Details Organizing It All Help Streamline Area Homes and Offices

Vadnais Heights organizer provides resources for maintaining an organized abode, once and for all.

It’s that time of year when the top of many New Year’s resolution lists reads: Get Organized . . . For real this time. And DeeDee Welles, owner of Details Organizing It All, is just the gal to help you do it.

Because organizing is one of those tasks we’d prefer to avoid, Welles suggests enlisting the help of a professional organizer to recognize the most common pitfalls we face when we aspire to get organized but can’t. These key factors range from emotions involved with letting items go to analyzing how we work best in our homes to identifying personal goals and recognizing what phase of life we are in. They all play a role.

Once these topics are addressed, an organizer can help create a space and environment that reflects our schedule, habits and day-to-day activities, to give our homes and offices that sense of order, functionality and, most of all, peace that we crave.

“People mistake getting organized with buying organizational things,” Welles says. “But when you have too much stuff, just putting it in bins is not organizing.”

How It All Began

For many years, Welles worked for nonprofits and private schools doing event planning and fundraising before starting her own business. For her, organizing has always come naturally. “Most organizers will tell you they’re born with the organizing gene,” she laughs.

Her focus eventually shifted from doing large events to helping people one-on-one. “People knew I was good at organizing, and they were always needing help and asking for advice. I liked the idea of working with people on a smaller scale.” For the last four years, Welles has helped folks in the seven-county metro area get organized. “It’s really fun meeting all different kinds of people, and going into their homes and small businesses and helping them out.”

The Process

Welles’ projects vary based on the needs of her client, but her approach during the first session always remains the same. “The fundamental thing is learning what the clients’ goals are, and then trying to keep them in the forefront of their mind,” she says. “What can happen is you start going through stuff and then there is a story behind it.”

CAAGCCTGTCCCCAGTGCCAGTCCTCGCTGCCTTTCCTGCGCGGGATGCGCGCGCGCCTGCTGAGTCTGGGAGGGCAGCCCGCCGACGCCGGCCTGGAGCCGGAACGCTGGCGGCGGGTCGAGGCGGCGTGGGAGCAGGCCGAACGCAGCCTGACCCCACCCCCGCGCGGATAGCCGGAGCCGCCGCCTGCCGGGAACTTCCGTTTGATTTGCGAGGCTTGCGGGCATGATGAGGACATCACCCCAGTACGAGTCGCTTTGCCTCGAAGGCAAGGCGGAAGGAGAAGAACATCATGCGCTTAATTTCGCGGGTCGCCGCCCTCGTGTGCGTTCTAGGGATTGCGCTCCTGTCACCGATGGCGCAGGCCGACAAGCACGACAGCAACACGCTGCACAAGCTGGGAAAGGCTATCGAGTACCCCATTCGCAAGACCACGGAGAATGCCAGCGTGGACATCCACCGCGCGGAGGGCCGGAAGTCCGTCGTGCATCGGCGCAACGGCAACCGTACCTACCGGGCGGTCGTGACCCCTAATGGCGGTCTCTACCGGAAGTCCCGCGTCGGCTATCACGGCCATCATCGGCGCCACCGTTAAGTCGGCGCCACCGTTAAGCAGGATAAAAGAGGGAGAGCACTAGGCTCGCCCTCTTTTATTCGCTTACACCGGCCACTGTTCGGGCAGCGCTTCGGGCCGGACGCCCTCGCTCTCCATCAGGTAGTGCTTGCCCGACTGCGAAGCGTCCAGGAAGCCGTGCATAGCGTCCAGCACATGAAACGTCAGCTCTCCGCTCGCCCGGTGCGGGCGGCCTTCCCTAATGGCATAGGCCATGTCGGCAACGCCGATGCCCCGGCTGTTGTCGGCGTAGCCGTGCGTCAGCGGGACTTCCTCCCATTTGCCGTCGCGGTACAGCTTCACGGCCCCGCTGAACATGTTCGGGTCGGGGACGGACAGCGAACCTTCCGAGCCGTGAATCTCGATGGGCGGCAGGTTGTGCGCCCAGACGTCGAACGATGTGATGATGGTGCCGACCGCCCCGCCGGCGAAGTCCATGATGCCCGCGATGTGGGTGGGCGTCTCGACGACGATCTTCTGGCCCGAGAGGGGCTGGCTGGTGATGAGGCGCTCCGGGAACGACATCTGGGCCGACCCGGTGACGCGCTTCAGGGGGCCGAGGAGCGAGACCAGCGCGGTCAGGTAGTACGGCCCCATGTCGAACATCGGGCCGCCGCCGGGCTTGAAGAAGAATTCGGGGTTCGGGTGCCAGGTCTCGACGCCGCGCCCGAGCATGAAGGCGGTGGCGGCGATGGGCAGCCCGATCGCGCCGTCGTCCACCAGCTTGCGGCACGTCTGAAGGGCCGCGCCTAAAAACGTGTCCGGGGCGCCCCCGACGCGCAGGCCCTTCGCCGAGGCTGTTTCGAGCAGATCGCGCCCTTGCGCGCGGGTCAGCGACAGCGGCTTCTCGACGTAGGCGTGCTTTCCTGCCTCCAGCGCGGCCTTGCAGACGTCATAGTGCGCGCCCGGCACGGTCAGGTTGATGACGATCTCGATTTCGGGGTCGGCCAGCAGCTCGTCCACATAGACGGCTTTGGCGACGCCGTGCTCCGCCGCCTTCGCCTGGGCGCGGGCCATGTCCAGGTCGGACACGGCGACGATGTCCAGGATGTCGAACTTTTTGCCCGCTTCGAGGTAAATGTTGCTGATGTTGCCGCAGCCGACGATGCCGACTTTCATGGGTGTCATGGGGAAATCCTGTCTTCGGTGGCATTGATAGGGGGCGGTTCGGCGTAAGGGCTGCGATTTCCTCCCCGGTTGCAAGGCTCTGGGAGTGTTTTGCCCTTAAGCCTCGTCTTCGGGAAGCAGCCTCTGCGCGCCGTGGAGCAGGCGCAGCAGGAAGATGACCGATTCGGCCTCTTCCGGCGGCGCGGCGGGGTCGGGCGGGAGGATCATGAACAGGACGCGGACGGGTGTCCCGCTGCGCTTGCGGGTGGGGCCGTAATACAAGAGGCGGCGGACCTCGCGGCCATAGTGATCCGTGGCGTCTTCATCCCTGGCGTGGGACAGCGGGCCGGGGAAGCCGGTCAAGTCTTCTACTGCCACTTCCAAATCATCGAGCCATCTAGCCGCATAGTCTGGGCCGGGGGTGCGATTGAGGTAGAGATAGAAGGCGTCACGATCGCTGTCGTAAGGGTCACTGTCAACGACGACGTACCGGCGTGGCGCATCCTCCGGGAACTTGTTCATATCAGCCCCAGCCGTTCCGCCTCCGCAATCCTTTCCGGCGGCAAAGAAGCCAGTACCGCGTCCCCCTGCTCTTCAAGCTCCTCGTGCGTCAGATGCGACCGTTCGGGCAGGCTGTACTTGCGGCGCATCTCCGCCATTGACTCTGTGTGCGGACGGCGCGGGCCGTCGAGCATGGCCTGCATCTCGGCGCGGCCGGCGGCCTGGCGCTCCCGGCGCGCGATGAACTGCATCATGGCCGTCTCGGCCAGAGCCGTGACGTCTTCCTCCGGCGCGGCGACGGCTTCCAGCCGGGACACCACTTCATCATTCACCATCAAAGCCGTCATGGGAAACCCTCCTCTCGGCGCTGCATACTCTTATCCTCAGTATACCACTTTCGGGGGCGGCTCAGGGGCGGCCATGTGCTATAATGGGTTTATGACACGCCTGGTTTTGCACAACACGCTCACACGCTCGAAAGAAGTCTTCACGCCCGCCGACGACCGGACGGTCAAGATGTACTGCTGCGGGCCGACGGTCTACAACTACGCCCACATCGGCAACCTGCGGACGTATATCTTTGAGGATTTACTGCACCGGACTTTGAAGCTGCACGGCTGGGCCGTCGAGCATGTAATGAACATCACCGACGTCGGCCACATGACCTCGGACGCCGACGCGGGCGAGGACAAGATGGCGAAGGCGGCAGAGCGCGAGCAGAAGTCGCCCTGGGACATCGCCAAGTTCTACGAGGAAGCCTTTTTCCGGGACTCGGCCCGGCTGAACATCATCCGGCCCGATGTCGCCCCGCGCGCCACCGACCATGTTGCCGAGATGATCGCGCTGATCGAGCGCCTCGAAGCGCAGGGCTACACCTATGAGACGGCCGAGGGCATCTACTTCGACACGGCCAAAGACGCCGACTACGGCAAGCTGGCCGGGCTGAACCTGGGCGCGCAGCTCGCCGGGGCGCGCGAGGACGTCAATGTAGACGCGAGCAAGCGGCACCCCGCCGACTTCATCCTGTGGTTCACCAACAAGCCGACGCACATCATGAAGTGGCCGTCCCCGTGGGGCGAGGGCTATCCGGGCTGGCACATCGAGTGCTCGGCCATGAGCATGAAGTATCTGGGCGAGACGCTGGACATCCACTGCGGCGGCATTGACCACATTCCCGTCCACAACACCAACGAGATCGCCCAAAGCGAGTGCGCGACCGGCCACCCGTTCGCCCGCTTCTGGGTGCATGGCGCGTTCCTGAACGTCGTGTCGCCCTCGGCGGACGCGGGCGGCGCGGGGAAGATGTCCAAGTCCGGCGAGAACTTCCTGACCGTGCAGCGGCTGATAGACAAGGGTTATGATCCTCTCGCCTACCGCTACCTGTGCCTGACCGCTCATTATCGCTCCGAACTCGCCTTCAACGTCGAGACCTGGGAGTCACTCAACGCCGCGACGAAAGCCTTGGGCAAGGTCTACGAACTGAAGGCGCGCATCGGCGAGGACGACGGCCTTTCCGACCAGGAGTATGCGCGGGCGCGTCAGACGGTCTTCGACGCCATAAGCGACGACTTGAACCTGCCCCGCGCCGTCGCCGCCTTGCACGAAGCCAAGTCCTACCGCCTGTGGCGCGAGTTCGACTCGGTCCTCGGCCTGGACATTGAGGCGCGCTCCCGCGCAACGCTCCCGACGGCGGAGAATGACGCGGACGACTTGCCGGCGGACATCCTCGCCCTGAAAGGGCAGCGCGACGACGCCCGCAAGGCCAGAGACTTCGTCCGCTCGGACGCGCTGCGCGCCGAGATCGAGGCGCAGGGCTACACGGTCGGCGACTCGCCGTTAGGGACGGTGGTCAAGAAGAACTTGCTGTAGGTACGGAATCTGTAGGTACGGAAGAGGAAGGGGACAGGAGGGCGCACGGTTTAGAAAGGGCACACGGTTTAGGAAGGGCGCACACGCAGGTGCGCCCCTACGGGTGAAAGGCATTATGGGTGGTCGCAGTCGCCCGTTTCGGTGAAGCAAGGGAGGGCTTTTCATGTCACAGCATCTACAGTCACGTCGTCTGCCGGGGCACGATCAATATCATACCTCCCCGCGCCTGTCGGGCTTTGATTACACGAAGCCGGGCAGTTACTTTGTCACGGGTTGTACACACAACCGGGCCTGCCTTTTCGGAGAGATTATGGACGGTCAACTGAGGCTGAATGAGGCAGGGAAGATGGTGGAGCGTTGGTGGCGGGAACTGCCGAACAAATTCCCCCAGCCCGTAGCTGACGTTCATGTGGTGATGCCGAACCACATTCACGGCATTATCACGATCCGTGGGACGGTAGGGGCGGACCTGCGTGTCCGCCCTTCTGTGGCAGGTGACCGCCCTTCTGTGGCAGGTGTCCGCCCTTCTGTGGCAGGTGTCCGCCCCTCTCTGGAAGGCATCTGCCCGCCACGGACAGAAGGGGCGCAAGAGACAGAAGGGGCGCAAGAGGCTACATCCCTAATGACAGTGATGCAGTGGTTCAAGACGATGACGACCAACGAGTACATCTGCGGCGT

This happens especially when Welles works with baby boomers who have transitioned out of their careers and raising kids, and find themselves in a different phase of life. “You’re not entertaining as much, not having businesspeople over, or [accommodating] tons of family, kids and teenagers. You’ve acquired all this stuff over the years and now you don’t want it or need it anymore. So most people over 50 are trying to downsize and not have so much,” Welles explains.

Often, Welles says, memories of certain items can sidetrack a client, or there is an emotional attachment to personal belongings that makes it hard to get rid of the object. “People may want to turn a room into an office, but often they’ll lose the plot in terms of their goal. I keep them on task by reminding them what their goal is.”

The Finished Product

Amy DeLong of Vadnais Heights reached out to Welles when the clutter in her office prohibited her from successfully running her business from home. “I needed help getting started,” DeLong recalls. “[The office] needed help for probably the last five years. I was wasting too much energy working around the messes.”

The first time Welles and DeLong got together for hands-on organizing, Welles listened and asked helpful questions throughout their session, including, “Are you going to use this every day?” or “When was the last time you used this?” These questions helped the two develop a system for organizing the space that would work best for DeLong.

The first time she and Welles tackled the office it took three hours, and DeLong even continued to do six more hours of work afterwards. “She took the overwhelm out of [the project] by setting up the systems,” the business owner recalls. “She’d say, ‘Now you do a, b and c, and when these are done, we can get together again.’ It motivated me and gave me a plan to do something, otherwise I was [completely overwhelmed].”

She worked with Welles for several sessions, and there are still a few odds and ends that have to be tied up, but she is amazed at the progress they’ve made. “I walked away going, ‘Oh, my gosh, this feels so good!’ “When the office itself is not a to-do list, it’s a lot easier to focus on your actual work,” DeLong laughs.

How Much Does it Cost?

Welles offers packages designed with a variety of organizing needs in mind. “The Starter” ($290) is a four-hour session to put a big dent in whatever obstacle you currently face. “Seize the Day” ($540) is the next price point, which provides two sessions (eight hours) to incorporate personal systems to help streamline your life and workflow. Other packages include services to create a “life documents archive” ($1,180), and the “Inner Peace” package ($2,990), gives you all the benefits of the previous packages and the time to tackle the whole house. 

Get Organized and Stay That Way

  • Start small. You don’t have to organize your home in a day; getting started is huge.
  • Use waiting time—if waiting for water to boil, clean out a silverware drawer.
  • Use a timer, set for 15 minutes, and go!
  • Be kind to yourself. Becoming organized is a process, so let go of the high expectations.
  • Use a reward system: when finishing a small project, get an ice cream cone, see a movie, etc.
  • Stay in the present and keep coming back to your overall goal.
  • Ask yourself: Is it worth keeping? Is it worth the emotional cost of keeping and maintaining it? If I’m going to keep it, where will it go?
  • Check your impulse decisions when you see something you “must have” at the store.